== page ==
Leave Nothing to Chance


Sandra Lee Buxton identifies a family in crisis Working with a health care client in their home is a rewarding and intimate experience. You become a trusted confidant and resource in addressing any number of concerns, at times the least of which is health care.

When contacted for home health service the client, significant other or family member has identified a deficit and is looking for a solution. Many times the need is apparent but once involved with the client and family other issues surface which also need addressing. Chronic or acute illness affects the entire family and everyone adapts and copes differently, some with grace and others with discord. One unfortunate problem that I witness is the use of money in second marriages, particularly where adult children come into play.

Although it can be a gentleman caring for an ill wife I usually find the reverse. It is difficult when one partner cares for the other and adult children begin to offer “advice” on how things should be done and how much money should be spent. I believe it starts well intended but ends up in essence with a debate about “whose money is it anyways?”

Usually the issue is related to how much money should be spent to manage home health needs and the second wife and the ill partners children become at odds. On these occasions adult children seem to feel that their parents money is “theirs” and should be conserved for their personal use after death occurs. It’s sad when this is expressed especially when death does not seem to be the anticipated outcome. Even if tempers are managed it will create friction which then begins to affect everyone’s health and
may permanently sever relationships. There must be a better way, a plan which can avoid these stressful altercations and discussions.


Jill Ciccarelli Rapps


Jill Rapps Weighs in on a Family’s Financial Choices There are several challenges in planning around health care in second marriages. Communication is key – in second marriages, it’s important to communicate these issues before you marry. The last thing you want to talk about is what if one of us gets ill, or worse, what if one of us dies?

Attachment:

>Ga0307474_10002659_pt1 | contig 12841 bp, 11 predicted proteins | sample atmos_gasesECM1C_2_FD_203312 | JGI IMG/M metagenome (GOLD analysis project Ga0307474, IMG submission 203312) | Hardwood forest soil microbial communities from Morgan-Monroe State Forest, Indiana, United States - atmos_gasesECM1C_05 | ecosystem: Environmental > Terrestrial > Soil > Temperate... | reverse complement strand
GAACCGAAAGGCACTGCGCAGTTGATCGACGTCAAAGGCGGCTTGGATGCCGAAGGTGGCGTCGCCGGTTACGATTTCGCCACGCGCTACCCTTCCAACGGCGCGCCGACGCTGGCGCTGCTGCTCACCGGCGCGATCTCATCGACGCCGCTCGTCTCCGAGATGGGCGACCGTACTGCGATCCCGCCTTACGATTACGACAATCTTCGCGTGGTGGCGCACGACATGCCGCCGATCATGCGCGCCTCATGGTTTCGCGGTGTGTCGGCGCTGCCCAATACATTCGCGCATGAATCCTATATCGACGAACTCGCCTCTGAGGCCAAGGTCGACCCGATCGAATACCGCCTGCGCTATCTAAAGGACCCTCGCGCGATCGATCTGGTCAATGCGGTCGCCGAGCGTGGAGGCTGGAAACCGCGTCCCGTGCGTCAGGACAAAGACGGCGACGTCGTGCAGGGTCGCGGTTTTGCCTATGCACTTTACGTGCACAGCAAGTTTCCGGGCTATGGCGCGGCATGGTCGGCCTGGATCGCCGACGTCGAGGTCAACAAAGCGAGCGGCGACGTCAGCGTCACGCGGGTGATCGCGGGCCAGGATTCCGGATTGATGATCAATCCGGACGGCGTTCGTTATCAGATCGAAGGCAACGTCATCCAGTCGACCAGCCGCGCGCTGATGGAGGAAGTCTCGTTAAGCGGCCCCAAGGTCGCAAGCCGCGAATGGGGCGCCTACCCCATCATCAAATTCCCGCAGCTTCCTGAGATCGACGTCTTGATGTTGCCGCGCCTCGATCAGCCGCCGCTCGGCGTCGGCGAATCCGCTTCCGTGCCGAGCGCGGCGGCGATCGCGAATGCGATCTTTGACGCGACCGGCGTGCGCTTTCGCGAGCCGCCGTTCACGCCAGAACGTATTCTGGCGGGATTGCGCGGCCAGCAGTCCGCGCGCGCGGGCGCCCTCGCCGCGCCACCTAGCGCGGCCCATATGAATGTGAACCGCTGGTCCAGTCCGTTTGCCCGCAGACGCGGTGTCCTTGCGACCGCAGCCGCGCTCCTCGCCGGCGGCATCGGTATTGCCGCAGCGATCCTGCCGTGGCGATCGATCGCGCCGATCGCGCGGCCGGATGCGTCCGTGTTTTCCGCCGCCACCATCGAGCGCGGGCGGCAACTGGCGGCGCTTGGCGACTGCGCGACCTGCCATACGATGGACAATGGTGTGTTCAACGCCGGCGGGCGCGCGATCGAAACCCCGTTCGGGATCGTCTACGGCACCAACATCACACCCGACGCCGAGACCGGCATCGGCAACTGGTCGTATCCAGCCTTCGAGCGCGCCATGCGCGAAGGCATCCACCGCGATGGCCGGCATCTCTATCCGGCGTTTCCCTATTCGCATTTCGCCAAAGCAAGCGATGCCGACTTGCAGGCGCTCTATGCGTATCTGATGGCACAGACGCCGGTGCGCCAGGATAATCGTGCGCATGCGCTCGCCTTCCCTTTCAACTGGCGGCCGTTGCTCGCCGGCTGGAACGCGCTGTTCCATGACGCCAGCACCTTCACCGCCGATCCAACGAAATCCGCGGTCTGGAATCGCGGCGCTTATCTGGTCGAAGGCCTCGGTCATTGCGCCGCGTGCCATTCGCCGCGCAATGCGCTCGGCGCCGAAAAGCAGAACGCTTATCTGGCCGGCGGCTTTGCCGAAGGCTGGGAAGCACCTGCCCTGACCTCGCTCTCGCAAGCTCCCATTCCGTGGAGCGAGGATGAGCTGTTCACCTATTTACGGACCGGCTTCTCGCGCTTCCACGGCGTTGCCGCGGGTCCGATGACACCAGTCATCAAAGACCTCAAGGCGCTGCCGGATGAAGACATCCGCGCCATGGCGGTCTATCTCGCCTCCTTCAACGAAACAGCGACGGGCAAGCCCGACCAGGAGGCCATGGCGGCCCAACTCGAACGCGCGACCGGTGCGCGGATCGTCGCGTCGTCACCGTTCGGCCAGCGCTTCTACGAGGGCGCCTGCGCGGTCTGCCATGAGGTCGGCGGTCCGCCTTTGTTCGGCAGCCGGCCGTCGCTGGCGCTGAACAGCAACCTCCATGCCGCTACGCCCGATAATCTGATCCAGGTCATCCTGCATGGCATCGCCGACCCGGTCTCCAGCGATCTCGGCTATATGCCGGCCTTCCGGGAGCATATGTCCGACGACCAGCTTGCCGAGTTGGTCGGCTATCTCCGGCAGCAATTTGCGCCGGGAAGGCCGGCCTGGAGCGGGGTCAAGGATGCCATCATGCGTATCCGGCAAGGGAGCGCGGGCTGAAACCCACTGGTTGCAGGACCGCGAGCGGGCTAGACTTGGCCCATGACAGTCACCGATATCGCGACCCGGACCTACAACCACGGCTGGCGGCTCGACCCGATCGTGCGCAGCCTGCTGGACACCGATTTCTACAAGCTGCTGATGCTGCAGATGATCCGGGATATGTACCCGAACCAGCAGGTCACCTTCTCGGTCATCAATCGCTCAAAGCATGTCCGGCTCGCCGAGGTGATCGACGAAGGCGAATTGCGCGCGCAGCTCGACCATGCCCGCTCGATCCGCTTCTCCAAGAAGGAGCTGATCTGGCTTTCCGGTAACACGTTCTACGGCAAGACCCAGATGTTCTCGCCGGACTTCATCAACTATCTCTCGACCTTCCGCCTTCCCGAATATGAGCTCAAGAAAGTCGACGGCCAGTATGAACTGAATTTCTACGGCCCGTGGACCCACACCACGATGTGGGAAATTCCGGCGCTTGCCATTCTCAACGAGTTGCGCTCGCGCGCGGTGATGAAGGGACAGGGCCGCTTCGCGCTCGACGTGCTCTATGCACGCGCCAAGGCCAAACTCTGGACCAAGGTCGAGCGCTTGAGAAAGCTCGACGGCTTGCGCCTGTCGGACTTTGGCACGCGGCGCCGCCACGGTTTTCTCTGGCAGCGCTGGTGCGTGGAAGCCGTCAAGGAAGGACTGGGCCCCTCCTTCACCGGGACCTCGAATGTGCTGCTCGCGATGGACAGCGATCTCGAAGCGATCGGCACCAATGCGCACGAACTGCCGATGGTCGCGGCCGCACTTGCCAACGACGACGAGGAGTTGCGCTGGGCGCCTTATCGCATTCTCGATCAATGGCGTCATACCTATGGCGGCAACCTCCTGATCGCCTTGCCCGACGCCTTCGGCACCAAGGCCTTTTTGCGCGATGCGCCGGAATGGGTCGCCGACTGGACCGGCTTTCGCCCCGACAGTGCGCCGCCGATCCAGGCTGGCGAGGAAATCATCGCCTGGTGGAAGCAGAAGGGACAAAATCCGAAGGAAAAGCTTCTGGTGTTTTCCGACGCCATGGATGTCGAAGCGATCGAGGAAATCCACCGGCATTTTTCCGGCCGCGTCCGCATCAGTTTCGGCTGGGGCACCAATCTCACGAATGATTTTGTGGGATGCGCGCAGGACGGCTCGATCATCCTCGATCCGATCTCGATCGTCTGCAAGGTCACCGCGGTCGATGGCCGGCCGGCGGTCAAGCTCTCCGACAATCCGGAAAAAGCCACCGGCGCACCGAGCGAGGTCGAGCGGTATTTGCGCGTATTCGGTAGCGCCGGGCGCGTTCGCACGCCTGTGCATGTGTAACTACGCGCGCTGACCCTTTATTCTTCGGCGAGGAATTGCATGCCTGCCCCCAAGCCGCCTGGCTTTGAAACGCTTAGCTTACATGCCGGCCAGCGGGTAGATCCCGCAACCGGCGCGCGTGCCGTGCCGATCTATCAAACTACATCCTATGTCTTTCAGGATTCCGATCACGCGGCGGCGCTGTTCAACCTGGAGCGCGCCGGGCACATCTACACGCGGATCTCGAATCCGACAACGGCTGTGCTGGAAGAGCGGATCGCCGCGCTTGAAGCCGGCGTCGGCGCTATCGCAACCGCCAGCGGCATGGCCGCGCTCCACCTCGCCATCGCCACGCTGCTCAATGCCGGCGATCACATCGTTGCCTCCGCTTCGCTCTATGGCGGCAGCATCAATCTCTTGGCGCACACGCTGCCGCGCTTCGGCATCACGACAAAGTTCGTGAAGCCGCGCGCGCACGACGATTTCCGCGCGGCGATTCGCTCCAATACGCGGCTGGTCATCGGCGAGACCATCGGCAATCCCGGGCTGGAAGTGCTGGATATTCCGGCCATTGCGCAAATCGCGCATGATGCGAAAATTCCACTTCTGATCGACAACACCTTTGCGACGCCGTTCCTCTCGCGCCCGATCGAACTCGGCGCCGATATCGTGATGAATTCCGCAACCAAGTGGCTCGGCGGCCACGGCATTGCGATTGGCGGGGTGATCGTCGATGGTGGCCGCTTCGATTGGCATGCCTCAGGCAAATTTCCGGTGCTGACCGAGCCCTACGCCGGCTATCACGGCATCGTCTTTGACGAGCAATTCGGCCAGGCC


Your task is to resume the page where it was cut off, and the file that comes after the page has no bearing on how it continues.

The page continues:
People often don’t know what to ask, especially when families are blended. It’s difficult enough to talk about such issues in a primary family, and still more challenging to weave in those topics when in a second or third marriage.

My best advice is to have a professional involved – and that could be someone like Sandra or whomever can help with that conversation. What kind of planning would make sense – what’s important to you when it comes to health care?

One of the biggest challenges as she said, is there can be a difference in assets. What if the spouse with little or no assets becomes ill? They might decide they want to help each other, or they may want to develop another health care plan. Keeping your estate planning documents current is also extremely important, including naming trustees. This is important, because for the parent who becomes ill, his or her children might not understand the health care needs of that parent.

There can also be a difference of opinion on how the remaining spouse should be supported. Having someone that’s unbiased can help out a lot getting the family away from the emotional side of it and execute the estate in the manner designated. At Ciccarelli Advisory Services, we often have people come speak at our office like Sandra, who can help a family make the best decisions. We offer them these options for connecting with
resources in this stage of their lives.

We tend to get very close to the family. Typically we may have known them in their first marriage or perhaps a spouse has died, or there is a divorce and we are meeting their second spouse. We advise clients to start going through health care and how to allocate funds to manage their lifestyle and expenses and the legacy they want to leave for their spouse and kids.

Sometimes it’s a case of assets – should you split them between the families or keep the assets between bloodlines? In most cases with a second marriage they tend to keep it separate because of the children.

However, you never know what might happen. We had a client who remarried for a second time. The wife had more assets than the husband. A year into that second marriage he wound up getting Alzheimer’s and dementia. His kids didn’t have the money to take care of him, so it was a challenging situation, but they had a plan.

After pre-planning, drawn up estate docs or have a pre-nuptial agreement and planned for healthcare, the other thing we suggest is writing a letter to the family or having a family meeting.

If you’re contemplating marriage and not currently working with a financial advisor, contact Jill Rapps at 239.262.6577 or visit www.casmoneymatters.com. For an  appointment with Sandra Buxton to discuss home health care, contact her at sandra@mckenneyhomecare.com or 239.325.2273.


Rapps’ Top Tips for Sound Financial Choices in a Second Marriage

  1. Plan for these issues and discuss them before marriage
  2. Spouses should each write a letter to their respective families detailing their wishes
  3. Have a family meeting to discuss
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